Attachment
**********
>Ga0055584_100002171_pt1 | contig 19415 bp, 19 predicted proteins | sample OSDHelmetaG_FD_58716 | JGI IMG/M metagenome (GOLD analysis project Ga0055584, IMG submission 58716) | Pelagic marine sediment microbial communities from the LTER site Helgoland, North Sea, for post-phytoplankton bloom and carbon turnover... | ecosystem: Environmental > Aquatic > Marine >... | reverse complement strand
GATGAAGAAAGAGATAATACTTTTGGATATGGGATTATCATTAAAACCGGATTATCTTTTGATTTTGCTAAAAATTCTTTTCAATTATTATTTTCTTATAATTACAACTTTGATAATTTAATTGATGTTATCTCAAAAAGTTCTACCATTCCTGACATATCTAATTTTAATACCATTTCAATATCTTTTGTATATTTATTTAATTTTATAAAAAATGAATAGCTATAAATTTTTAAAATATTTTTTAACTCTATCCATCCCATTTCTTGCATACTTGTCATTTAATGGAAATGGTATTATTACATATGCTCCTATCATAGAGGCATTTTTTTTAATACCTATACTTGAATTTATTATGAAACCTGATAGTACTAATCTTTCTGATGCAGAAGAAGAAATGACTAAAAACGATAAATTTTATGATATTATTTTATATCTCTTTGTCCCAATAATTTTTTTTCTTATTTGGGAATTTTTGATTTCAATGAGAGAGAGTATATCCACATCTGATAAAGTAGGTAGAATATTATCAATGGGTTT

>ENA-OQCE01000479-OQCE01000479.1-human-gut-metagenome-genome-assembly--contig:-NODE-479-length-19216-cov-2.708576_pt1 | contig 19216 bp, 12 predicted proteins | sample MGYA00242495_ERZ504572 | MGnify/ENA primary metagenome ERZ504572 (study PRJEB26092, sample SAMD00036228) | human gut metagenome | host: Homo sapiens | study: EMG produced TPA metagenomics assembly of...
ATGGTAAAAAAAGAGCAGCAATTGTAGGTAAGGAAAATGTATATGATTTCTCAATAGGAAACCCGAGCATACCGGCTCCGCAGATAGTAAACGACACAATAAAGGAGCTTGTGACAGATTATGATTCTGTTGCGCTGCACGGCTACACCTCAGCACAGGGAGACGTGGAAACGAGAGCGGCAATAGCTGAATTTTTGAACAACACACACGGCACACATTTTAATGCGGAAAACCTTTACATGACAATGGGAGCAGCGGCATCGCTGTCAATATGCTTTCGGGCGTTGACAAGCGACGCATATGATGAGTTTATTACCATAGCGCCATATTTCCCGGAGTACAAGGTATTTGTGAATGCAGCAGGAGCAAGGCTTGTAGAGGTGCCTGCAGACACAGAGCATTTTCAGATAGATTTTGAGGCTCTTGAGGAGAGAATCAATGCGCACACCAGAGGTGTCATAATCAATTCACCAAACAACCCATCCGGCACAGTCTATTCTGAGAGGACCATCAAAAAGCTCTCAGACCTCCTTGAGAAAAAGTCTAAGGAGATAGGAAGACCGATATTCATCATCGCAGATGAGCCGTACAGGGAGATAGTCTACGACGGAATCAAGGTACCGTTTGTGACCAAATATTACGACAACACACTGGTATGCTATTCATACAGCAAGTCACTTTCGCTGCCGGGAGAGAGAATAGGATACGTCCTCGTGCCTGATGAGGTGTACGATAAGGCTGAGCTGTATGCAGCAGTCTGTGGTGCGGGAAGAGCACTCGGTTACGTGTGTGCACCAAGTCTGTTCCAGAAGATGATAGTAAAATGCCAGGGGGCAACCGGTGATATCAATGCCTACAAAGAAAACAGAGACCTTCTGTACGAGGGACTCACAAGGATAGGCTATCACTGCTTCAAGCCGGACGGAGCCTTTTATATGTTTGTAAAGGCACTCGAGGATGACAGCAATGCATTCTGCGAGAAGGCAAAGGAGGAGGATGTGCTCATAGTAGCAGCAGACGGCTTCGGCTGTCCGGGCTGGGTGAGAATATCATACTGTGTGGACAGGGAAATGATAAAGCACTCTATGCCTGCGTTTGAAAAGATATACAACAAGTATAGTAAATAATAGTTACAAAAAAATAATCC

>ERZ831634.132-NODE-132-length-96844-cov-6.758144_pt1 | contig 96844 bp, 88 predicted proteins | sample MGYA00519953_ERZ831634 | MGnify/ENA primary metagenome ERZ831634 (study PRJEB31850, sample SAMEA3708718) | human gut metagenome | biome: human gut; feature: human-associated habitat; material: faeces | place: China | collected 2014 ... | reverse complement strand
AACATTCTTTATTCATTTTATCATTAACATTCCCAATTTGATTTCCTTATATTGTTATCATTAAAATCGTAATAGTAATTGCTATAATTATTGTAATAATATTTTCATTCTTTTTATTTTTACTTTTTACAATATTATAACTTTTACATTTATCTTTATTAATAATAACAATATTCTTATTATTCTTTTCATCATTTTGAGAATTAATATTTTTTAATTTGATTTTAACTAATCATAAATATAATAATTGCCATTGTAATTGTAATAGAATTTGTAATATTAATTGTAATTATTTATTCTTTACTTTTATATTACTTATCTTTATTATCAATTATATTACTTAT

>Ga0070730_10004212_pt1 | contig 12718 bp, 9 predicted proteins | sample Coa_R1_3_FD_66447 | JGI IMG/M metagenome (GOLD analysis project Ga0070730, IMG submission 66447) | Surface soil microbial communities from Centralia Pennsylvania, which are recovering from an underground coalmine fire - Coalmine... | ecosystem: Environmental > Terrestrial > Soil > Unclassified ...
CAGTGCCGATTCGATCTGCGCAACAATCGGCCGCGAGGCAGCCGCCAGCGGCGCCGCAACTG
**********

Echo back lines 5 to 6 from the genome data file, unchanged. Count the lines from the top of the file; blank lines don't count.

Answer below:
>ERZ831634.132-NODE-132-length-96844-cov-6.758144_pt1 | contig 96844 bp, 88 predicted proteins | sample MGYA00519953_ERZ831634 | MGnify/ENA primary metagenome ERZ831634 (study PRJEB31850, sample SAMEA3708718) | human gut metagenome | biome: human gut; feature: human-associated habitat; material: faeces | place: China | collected 2014 ... | reverse complement strand
AACATTCTTTATTCATTTTATCATTAACATTCCCAATTTGATTTCCTTATATTGTTATCATTAAAATCGTAATAGTAATTGCTATAATTATTGTAATAATATTTTCATTCTTTTTATTTTTACTTTTTACAATATTATAACTTTTACATTTATCTTTATTAATAATAACAATATTCTTATTATTCTTTTCATCATTTTGAGAATTAATATTTTTTAATTTGATTTTAACTAATCATAAATATAATAATTGCCATTGTAATTGTAATAGAATTTGTAATATTAATTGTAATTATTTATTCTTTACTTTTATATTACTTATCTTTATTATCAATTATATTACTTAT